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Where do the Saints go from here?

The Last week and a half of football has been absolutely brutal for the New Orleans Saints and their fans. Not only did they lose a heartbreaker against the defending champion Denver Broncos under…dubious…circumstances, but they also lost another one to their division rivals the Carolina Panthers in a game that they very clearly beat themselves. What could have been a springboard to 6-4 and almost a surefire playoff spot has now turned into 4-6 and the Saints are likely staring another 7-9 or 8-8 season down. The question now becomes not only what can they do from this point forward, but what should they do. Below I have my 3 recommendations for how the Saints should approach the rest of the season in my opinion.

1: Bench Armstead

This has absolutely NOTHING to do with performance, it has to do with the future, which is going to be a theme here. Terron Armstead when healthy is one of the 3 best players on the Saints roster without question, but the worst thing for his health in the short and the long term is to keep yo-yo-ing back and forth between being active and inactive. The Saints just signed him to a long term extension, and the emergence of Andrus Peat as a quality football player makes this a move that doesn’t put Drew Brees health in imminent danger.

With that being the case you have to preserve a player like Terron and prevent them from causing problems for themselves, or from hurting their or the team’s future in the long run. Whether he can play in the next week or two doesn’t matter. There is no way he is back to 100%, and he won’t be this season. You don’t necessarily have to put him on IR (which would eliminate him from an unlikely but possible playoff run), but you have to bench him until he’s fully healed. FULLY. Terron will be a major asset to the team long after Drew Brees is gone, and the Saints line has been by far their best when he Andrus and Unger make up the left side of the line. That only happens if Armstead is able to shake his injury issues, and the only thing that will allow for THAT is for him to take some time off.

2: Play Stephone Anthony

As was the case with Armstead this move is more about the Saints future than their present. I’m not in favor of tanking for a better draft pick or any thing ridiculous like that, but I am in favor of force feeding snaps to Anthony if you have to. He needs a chance to make mistakes, and adapt to the speed of the NFL game and the SAM position. Anthony has all the tools he will ever need to be a very good linebacker in the NFL, now is the time to give him a chance to prove he can actually use them. This isn’t forcing a bad player into a spot, its finding out what a player really has in him, and if he can’t become the player they need then you trade him at the end of the year (or cut him if you can’t get a trade). It doesn’t really matter if his issues are due to scheme fit, or talent, or just poor instincts. He’s got 6 games to prove he can be an NFL caliber linebacker for the Saints, and they owe it to him and themselves to give him that chance.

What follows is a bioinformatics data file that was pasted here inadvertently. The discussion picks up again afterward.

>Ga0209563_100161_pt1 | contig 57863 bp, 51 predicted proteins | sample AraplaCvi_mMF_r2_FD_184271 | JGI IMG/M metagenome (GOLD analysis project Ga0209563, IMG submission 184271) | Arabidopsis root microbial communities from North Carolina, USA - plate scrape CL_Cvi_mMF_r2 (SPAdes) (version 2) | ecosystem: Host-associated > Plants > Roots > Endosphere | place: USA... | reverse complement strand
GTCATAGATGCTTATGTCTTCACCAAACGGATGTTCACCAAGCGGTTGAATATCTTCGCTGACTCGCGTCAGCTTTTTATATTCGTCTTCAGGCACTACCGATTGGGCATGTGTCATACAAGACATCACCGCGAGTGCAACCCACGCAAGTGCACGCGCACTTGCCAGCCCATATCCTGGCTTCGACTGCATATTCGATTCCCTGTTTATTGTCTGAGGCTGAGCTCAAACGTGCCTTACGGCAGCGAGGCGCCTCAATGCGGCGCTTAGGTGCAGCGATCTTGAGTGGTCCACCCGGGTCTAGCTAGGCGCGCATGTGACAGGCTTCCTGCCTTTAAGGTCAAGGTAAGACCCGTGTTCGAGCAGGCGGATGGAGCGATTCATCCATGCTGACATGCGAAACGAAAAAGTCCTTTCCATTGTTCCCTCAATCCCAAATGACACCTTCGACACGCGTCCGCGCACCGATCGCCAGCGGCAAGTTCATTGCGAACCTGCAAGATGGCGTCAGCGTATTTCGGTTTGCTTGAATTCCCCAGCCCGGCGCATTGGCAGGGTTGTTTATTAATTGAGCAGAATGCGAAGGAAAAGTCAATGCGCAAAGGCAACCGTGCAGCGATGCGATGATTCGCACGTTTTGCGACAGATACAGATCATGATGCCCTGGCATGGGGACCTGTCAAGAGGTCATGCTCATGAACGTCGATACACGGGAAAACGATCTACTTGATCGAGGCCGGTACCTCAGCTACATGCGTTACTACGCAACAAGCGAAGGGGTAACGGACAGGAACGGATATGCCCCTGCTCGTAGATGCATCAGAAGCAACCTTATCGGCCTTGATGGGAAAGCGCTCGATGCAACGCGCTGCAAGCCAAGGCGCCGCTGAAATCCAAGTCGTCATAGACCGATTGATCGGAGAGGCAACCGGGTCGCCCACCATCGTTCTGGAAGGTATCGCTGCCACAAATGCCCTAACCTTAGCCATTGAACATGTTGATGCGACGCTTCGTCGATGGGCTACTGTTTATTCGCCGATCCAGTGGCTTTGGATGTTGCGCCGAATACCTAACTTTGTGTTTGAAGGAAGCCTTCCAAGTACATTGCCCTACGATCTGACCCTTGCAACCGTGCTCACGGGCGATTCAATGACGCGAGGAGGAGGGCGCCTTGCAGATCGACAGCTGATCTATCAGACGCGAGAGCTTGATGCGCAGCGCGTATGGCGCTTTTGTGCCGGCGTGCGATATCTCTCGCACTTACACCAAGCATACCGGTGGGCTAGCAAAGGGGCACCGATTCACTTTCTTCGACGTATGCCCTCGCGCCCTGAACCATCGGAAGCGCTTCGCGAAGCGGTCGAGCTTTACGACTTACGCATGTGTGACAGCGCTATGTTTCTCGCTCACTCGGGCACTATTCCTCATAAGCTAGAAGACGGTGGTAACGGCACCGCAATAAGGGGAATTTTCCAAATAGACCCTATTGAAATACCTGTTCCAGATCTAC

If he’s able to live up to his draft position and raw talent the Saints would be only one piece away from a very deep, and very talented linebacking core. That would mean they are only 2 pieces away from a potentially awesome front 7. The issue with Anthony right now is that there are so many ‘IFS’ with him, and not enough certainties.

Keep things going into next year:

What this refers to is making sure that you keep the assets that have given you value. Players like John Kuhn, Nick Fairely, Willie Snead, Delvin Breaux and Kenny Vacarro need to be retained. The Saints have often been hesitant to hand out extensions early, and because of that they have watched players who they developed and nurtured go on to have success for other teams when they could have been retained earlier at a much lower price. None of the players I listed above are in danger of being a bust, and 3 of them are burgeoning stars who are on the cusp of emerging. They can pay them now, and save a great deal of money in the future while helping to lockup players who have become part of the teams young core, or they can risk losing them because Mickey likes to fight over every cent. Smart teams lock up young players who produce early rather than later because it both helps build the talent on the roster, but also because it preserves the cap so that it can be used intelligently.

The Saints need to get ahead of the curve, not behind it. Drew Brees is going to be here for two more years, and they can and should do everything conceivably possible to ensure they preserve every chance at contending in those two years. However, they also have to do everything they can to make sure they will field quality teams after Drew is gone. Keeping young talented players at a good price is one of the major keys to doing that, and they need to start now rather than later.